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Langenbecks Arch Surg. 2013 Jan;398(1):121-30. doi: 10.1007/s00423-012-1025-6. Epub 2012 Nov 11.

Current trends in surgery for renal hyperparathyroidism (RHPT)--an international survey.

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  • 1Section of Endocrine Surgery, Division of General Surgery, Department of Surgery, Medical University of Vienna, Währinger Gürtel 18-20, 1090 Vienna, Austria. philipp.riss@meduniwien.ac.at



The indications and results of preoperative localization, surgical strategy, indication for thymectomy, the application of intraoperative parathyroid hormone (PTH) monitoring, cryopreservation, and replantation of cryopreserved parathyroid tissue are not well documented in renal hyperparathyroidism (RHPT). The current trends in surgery for RHPT are to be evaluated in an international online survey.


Thirty-three questions regarding preoperative localization, surgical management of RHPT, intraoperative PTH monitoring, immediate/delayed autotransplantation (AT), and parathyroid cryopreservation were sent to members of various societies of endocrine surgeons.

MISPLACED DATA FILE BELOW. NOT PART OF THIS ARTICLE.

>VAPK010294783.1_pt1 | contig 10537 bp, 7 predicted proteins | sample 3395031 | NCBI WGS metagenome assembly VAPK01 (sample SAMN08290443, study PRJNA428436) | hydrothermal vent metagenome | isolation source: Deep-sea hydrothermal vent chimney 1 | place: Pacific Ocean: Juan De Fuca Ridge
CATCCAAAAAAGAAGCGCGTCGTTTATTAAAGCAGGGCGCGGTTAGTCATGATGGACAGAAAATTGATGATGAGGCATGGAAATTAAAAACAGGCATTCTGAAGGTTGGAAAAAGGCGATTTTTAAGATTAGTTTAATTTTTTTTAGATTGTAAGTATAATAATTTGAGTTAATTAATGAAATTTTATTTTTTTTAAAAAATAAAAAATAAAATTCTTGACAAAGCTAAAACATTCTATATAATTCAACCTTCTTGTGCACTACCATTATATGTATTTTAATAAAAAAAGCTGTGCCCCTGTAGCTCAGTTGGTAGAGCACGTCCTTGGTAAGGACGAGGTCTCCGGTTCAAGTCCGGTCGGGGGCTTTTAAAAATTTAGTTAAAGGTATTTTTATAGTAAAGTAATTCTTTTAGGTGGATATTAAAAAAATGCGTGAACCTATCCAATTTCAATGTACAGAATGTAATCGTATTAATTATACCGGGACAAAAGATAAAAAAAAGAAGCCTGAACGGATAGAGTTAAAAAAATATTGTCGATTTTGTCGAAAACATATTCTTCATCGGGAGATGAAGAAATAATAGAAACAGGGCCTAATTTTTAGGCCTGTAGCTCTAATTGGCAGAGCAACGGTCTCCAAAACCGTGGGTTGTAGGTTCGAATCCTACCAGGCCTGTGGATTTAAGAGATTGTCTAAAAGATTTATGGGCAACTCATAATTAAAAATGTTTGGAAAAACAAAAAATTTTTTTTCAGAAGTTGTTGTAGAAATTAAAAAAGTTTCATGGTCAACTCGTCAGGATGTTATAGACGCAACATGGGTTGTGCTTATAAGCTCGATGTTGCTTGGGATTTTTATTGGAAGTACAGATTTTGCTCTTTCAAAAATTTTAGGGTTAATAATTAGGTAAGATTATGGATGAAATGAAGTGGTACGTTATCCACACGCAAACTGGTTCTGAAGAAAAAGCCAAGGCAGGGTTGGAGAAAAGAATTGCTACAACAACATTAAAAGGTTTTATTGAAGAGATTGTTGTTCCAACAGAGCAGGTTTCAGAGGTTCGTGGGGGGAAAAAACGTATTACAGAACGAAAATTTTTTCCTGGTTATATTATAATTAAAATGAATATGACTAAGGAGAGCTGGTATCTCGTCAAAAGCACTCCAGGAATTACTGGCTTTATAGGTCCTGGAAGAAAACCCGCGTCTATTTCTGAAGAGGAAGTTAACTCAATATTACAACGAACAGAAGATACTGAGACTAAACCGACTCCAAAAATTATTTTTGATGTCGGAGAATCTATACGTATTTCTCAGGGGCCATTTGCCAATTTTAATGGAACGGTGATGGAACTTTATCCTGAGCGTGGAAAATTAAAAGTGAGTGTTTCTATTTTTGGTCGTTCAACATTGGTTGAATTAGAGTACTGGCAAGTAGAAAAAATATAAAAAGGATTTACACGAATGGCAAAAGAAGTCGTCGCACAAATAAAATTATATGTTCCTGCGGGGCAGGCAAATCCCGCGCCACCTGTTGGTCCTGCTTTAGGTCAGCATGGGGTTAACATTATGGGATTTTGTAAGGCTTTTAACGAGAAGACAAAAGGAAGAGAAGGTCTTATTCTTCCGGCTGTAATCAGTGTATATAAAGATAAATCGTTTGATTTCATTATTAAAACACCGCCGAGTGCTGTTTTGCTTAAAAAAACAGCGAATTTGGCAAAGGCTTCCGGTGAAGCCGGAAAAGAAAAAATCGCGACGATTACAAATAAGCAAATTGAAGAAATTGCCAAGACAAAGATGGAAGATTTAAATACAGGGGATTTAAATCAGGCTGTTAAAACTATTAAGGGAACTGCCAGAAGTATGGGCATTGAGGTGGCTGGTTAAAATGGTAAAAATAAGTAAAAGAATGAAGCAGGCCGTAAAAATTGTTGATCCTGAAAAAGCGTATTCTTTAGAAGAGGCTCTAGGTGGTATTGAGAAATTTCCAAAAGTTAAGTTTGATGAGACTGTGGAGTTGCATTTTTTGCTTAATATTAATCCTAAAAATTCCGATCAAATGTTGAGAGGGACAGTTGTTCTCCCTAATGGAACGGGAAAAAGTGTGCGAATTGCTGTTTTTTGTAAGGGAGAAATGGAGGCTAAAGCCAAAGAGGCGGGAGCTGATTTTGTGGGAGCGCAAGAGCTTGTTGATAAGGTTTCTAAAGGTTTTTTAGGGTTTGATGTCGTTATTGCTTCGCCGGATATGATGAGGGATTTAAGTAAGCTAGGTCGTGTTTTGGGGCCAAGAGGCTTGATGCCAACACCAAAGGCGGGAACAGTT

The data from 86 responses were analyzed, 61.6 % reported more than 50 parathyroid surgeries per year, and 62.7 % operated on less than 16 patients with RHPT per year. Subtotal or total parathyroidectomy (with/without AT) was the standard procedure in 98.8 % of the cases. Immediate AT was performed in 40.7 % (72.7 % in the forearm). In most patients, the onset of graft function was documented later than 1 week after AT. Cryopreservation was routinely performed in 27.4 %. In 10.7 %, replantation was performed in more than five patients (hypo- or aparathyroidism: n = 41; fresh graft failure: n = 13; reoperations: n = 9). Intraoperative PTH monitoring (in RHPT) was routinely used in 46.2 %. Its influence on surgical strategy was confirmed in 40 %.


The survey reflects the divergent strategies applied for AT, cryopreservation, and PTH monitoring in RHPT.

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